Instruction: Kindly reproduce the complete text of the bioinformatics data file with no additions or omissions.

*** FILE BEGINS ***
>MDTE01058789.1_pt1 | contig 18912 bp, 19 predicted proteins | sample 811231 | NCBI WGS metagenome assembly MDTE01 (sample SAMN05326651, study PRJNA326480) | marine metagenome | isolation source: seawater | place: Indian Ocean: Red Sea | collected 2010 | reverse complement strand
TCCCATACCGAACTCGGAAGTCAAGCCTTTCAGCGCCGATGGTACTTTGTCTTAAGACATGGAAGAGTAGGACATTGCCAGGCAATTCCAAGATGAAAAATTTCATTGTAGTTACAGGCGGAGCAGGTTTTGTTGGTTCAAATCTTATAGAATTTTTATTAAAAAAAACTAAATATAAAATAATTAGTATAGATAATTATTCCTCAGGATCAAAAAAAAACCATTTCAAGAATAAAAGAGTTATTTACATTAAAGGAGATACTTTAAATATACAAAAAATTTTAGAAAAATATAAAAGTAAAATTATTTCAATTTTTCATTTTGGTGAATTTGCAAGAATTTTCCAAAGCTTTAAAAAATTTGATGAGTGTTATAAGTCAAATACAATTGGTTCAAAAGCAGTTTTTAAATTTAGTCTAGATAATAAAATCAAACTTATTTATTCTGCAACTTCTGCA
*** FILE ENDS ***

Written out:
>MDTE01058789.1_pt1 | contig 18912 bp, 19 predicted proteins | sample 811231 | NCBI WGS metagenome assembly MDTE01 (sample SAMN05326651, study PRJNA326480) | marine metagenome | isolation source: seawater | place: Indian Ocean: Red Sea | collected 2010 | reverse complement strand
TCCCATACCGAACTCGGAAGTCAAGCCTTTCAGCGCCGATGGTACTTTGTCTTAAGACATGGAAGAGTAGGACATTGCCAGGCAATTCCAAGATGAAAAATTTCATTGTAGTTACAGGCGGAGCAGGTTTTGTTGGTTCAAATCTTATAGAATTTTTATTAAAAAAAACTAAATATAAAATAATTAGTATAGATAATTATTCCTCAGGATCAAAAAAAAACCATTTCAAGAATAAAAGAGTTATTTACATTAAAGGAGATACTTTAAATATACAAAAAATTTTAGAAAAATATAAAAGTAAAATTATTTCAATTTTTCATTTTGGTGAATTTGCAAGAATTTTCCAAAGCTTTAAAAAATTTGATGAGTGTTATAAGTCAAATACAATTGGTTCAAAAGCAGTTTTTAAATTTAGTCTAGATAATAAAATCAAACTTATTTATTCTGCAACTTCTGCA